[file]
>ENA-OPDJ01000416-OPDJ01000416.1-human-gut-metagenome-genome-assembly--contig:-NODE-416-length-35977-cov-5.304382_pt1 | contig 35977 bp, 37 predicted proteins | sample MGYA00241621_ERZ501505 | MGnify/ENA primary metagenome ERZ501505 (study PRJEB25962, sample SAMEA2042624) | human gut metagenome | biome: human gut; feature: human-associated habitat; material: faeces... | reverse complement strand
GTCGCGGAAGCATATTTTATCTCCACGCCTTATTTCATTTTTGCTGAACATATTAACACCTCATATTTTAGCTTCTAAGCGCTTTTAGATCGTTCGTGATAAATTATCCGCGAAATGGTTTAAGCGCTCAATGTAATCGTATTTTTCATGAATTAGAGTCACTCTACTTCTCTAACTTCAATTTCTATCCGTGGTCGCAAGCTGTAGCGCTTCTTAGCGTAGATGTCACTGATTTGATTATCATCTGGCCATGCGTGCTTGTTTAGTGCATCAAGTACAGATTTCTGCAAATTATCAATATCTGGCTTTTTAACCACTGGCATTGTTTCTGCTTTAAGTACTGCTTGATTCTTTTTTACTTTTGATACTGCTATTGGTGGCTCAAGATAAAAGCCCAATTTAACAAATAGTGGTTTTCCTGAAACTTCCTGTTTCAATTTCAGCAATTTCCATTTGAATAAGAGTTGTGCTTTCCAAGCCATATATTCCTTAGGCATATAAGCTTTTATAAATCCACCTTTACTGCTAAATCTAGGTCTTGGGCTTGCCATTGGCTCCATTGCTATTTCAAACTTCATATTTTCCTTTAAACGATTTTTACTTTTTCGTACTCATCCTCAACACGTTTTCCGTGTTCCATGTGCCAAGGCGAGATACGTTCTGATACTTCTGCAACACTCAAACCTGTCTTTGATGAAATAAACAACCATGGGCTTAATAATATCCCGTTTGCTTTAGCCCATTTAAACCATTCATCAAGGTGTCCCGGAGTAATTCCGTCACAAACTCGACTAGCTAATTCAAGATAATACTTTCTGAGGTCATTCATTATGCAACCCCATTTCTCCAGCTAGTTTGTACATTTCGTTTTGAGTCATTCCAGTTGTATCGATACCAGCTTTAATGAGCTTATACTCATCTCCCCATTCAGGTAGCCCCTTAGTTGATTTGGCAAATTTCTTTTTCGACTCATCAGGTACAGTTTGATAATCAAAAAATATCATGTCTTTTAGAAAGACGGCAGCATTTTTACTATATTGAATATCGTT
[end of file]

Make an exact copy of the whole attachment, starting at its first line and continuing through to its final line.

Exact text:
>ENA-OPDJ01000416-OPDJ01000416.1-human-gut-metagenome-genome-assembly--contig:-NODE-416-length-35977-cov-5.304382_pt1 | contig 35977 bp, 37 predicted proteins | sample MGYA00241621_ERZ501505 | MGnify/ENA primary metagenome ERZ501505 (study PRJEB25962, sample SAMEA2042624) | human gut metagenome | biome: human gut; feature: human-associated habitat; material: faeces... | reverse complement strand
GTCGCGGAAGCATATTTTATCTCCACGCCTTATTTCATTTTTGCTGAACATATTAACACCTCATATTTTAGCTTCTAAGCGCTTTTAGATCGTTCGTGATAAATTATCCGCGAAATGGTTTAAGCGCTCAATGTAATCGTATTTTTCATGAATTAGAGTCACTCTACTTCTCTAACTTCAATTTCTATCCGTGGTCGCAAGCTGTAGCGCTTCTTAGCGTAGATGTCACTGATTTGATTATCATCTGGCCATGCGTGCTTGTTTAGTGCATCAAGTACAGATTTCTGCAAATTATCAATATCTGGCTTTTTAACCACTGGCATTGTTTCTGCTTTAAGTACTGCTTGATTCTTTTTTACTTTTGATACTGCTATTGGTGGCTCAAGATAAAAGCCCAATTTAACAAATAGTGGTTTTCCTGAAACTTCCTGTTTCAATTTCAGCAATTTCCATTTGAATAAGAGTTGTGCTTTCCAAGCCATATATTCCTTAGGCATATAAGCTTTTATAAATCCACCTTTACTGCTAAATCTAGGTCTTGGGCTTGCCATTGGCTCCATTGCTATTTCAAACTTCATATTTTCCTTTAAACGATTTTTACTTTTTCGTACTCATCCTCAACACGTTTTCCGTGTTCCATGTGCCAAGGCGAGATACGTTCTGATACTTCTGCAACACTCAAACCTGTCTTTGATGAAATAAACAACCATGGGCTTAATAATATCCCGTTTGCTTTAGCCCATTTAAACCATTCATCAAGGTGTCCCGGAGTAATTCCGTCACAAACTCGACTAGCTAATTCAAGATAATACTTTCTGAGGTCATTCATTATGCAACCCCATTTCTCCAGCTAGTTTGTACATTTCGTTTTGAGTCATTCCAGTTGTATCGATACCAGCTTTAATGAGCTTATACTCATCTCCCCATTCAGGTAGCCCCTTAGTTGATTTGGCAAATTTCTTTTTCGACTCATCAGGTACAGTTTGATAATCAAAAAATATCATGTCTTTTAGAAAGACGGCAGCATTTTTACTATATTGAATATCGTT